Exit Row Rules

Andrew Boast
To many flyers, the exit row is simply a more comfortable seat where you can stretch your legs and enjoy the prestige of having more space. I’ve often walked past people sat there gleefully looking up at me as I walk past with my 6’8” body, ducking down to look for the row number where my standard ‘knee breaking’ seat can be found.

A few of my blogs have been promoting giving tall people access to the exit row seats as standard for the obvious reason (Airbus A320 & Airbus A321) – tall people don’t fit into a standard seat.

There is, however, a more important function for the exit row seat and it has nothing to do with comfort. It is actually to ensure the safety of passengers in the event of an emergency. The Civil Aviation Authority enforce strict rules regarding exit row seats which all airlines must adhere to and this is why you may be asked to leave your seat if you aren’t able to fulfil the duties of an exit row seat.

Why do exit row seats have more space?

The answer is simple, it is to give passengers more room to vacate the aircraft safely in the event of an emergency. The exit rows are situated by the over wing doors and give access out of the plane. Anyone sat in the exit row seat must be physically and mentally able to open the door, allowing passengers to get off of the plane.

This is often lost on some people as they never expect to be in a situation where they will have to open the door to save passengers lives.

Who is not allowed to use the exit row seats?

The following passengers are among those who should not be allocated, or directed to, seats by emergency exits:

  • Passengers with physical or mental impairment or disability, to the extent that they would have difficulty in moving quickly if asked to do so.
  • Passengers who have significant sight or hearing impairment, to the extent that it might be difficult for them to respond to instructions quickly.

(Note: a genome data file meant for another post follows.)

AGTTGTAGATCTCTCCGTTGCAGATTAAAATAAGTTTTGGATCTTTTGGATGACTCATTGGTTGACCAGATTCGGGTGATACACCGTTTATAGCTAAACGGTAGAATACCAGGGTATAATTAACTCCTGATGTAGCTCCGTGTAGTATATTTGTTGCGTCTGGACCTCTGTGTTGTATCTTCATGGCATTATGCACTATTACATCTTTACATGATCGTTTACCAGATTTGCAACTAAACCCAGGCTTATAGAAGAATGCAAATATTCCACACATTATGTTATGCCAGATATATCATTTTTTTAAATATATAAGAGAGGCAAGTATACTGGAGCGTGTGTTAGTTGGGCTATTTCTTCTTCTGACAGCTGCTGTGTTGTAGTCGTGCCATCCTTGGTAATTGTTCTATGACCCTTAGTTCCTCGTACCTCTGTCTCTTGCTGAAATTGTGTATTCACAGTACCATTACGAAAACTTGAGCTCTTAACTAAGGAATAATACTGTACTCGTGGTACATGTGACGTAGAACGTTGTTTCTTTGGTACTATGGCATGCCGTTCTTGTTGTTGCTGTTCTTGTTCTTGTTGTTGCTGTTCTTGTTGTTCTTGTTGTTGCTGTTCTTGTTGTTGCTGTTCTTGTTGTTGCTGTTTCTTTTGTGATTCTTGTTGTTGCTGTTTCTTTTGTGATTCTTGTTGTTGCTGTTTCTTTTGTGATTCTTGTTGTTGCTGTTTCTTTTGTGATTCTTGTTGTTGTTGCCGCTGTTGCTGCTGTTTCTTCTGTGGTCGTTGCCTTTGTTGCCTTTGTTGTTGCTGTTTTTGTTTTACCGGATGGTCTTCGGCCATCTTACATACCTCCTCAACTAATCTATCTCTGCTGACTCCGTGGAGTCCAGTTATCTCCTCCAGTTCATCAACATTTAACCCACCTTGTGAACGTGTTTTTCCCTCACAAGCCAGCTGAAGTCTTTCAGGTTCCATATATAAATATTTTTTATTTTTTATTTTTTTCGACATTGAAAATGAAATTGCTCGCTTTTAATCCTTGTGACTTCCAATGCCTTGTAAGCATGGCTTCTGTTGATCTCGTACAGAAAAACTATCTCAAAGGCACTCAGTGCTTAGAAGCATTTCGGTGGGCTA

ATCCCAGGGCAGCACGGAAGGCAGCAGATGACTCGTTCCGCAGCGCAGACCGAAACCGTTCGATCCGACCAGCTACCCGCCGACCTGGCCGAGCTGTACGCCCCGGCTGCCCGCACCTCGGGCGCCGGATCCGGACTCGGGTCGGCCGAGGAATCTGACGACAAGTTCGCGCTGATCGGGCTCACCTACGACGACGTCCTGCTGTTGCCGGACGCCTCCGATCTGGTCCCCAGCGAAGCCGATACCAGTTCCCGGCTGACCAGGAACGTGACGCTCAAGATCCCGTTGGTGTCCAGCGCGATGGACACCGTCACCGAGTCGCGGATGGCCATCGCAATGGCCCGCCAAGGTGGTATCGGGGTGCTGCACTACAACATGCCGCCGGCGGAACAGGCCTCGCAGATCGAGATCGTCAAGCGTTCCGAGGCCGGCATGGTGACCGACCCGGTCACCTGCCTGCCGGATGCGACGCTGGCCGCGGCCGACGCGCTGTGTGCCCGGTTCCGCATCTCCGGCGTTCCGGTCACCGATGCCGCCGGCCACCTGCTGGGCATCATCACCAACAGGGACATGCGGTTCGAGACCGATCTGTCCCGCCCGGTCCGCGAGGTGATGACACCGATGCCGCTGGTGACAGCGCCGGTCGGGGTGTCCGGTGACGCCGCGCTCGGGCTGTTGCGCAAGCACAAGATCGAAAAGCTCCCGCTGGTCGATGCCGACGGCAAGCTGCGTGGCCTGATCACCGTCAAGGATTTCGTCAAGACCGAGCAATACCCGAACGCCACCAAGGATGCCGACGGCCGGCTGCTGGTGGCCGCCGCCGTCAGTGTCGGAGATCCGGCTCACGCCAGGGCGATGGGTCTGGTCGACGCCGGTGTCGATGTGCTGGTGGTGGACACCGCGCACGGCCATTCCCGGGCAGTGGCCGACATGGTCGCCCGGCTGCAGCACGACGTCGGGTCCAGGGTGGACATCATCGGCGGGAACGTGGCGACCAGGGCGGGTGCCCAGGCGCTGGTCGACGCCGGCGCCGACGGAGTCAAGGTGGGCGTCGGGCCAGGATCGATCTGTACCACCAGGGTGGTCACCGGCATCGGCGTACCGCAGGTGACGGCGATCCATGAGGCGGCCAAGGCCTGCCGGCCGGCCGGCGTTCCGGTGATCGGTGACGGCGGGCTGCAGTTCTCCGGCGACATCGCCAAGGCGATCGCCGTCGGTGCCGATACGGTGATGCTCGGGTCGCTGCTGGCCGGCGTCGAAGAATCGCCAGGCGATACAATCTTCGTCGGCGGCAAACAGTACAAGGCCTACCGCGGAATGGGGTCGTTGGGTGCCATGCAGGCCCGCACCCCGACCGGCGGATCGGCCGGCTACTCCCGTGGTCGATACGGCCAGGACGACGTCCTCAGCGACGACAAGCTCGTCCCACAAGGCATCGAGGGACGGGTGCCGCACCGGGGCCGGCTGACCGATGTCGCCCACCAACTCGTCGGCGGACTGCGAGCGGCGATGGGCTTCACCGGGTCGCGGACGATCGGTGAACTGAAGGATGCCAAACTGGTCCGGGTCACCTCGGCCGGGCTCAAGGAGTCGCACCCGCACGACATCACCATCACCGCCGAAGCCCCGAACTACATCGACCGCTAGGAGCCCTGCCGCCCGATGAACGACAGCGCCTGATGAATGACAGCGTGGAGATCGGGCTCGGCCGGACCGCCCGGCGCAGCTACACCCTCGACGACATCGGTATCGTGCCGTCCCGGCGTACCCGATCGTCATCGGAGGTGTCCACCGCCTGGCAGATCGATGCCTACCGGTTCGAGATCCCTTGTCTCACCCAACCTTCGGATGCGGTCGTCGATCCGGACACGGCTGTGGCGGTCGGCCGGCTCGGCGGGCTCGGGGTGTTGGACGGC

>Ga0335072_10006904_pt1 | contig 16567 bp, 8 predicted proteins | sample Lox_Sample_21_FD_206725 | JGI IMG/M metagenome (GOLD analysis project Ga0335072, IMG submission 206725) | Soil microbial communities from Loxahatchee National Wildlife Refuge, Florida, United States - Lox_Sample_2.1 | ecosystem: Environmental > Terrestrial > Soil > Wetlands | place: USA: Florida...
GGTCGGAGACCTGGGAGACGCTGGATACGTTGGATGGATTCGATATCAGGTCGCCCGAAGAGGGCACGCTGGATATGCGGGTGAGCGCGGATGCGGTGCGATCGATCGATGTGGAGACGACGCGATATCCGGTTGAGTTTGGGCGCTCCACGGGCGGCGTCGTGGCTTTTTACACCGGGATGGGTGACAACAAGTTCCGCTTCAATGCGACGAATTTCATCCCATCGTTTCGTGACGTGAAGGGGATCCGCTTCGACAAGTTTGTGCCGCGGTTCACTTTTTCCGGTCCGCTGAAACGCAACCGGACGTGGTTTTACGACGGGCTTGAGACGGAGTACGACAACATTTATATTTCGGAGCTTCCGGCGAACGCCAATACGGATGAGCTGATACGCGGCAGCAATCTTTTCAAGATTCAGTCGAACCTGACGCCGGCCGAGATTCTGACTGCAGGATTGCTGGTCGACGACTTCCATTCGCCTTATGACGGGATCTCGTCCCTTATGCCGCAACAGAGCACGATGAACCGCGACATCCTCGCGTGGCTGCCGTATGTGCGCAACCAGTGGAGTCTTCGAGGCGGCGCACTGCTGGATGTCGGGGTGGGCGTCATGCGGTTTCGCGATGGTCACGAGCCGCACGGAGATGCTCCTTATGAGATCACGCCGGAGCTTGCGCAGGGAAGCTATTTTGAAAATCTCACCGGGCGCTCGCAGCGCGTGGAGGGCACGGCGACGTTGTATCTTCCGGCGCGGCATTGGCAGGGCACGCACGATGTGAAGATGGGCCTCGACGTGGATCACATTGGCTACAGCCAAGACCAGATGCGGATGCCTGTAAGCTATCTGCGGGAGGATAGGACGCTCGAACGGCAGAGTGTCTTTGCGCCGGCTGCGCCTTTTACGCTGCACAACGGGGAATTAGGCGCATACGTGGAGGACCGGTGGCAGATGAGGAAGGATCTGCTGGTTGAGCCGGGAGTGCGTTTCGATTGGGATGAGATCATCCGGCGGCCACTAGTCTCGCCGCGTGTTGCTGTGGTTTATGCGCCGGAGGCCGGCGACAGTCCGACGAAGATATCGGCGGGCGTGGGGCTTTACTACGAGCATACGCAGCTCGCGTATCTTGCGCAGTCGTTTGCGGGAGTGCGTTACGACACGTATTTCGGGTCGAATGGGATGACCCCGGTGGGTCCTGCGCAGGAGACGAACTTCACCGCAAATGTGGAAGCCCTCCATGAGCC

• Passengers who, because of age or sickness, have difficulty in moving quickly.
  • Passengers who, because of physical size, have difficulty in moving quickly.
  • Children (whether accompanied or not) and infants.
  • Passengers travelling with animals, for example assistance dogs.

At the heart of these exclusions is the need to ensure the safety of all passengers in the event of an emergency and as such anyone sat in the exit row seats must be aware of their duty to help the cabin crew.

British Airways Extra Legroom Seat Rules

British Airways go a step further in their guidance on who cannot use the exit row seats and excludes the use by anyone who:

  • is a child under 12 years’ old.
  • is not in full fitness.
  • can’t understand printed or verbal instructions given in English.
  • is unwilling and or unable to assist in the unlikely event of an emergency evacuation.

They state "British Airways has the sole discretion to determine whether you meet the requirements to sit in an exit row seat. If you do not meet the requirements, you will be assigned an alternative seat. The additional amount paid for an exit row seat will be forfeited and will not be refunded."

Qantas Extra Legroom Seat Rules

Qantas have similar exclusions for their exit row seats. In order to sit in an exit row seat, you must:

  • be at least fifteen years old;
  • not be travelling with someone who needs your assistance in an emergency e.g. an infant or child (unless there is another guardian seated elsewhere with the child);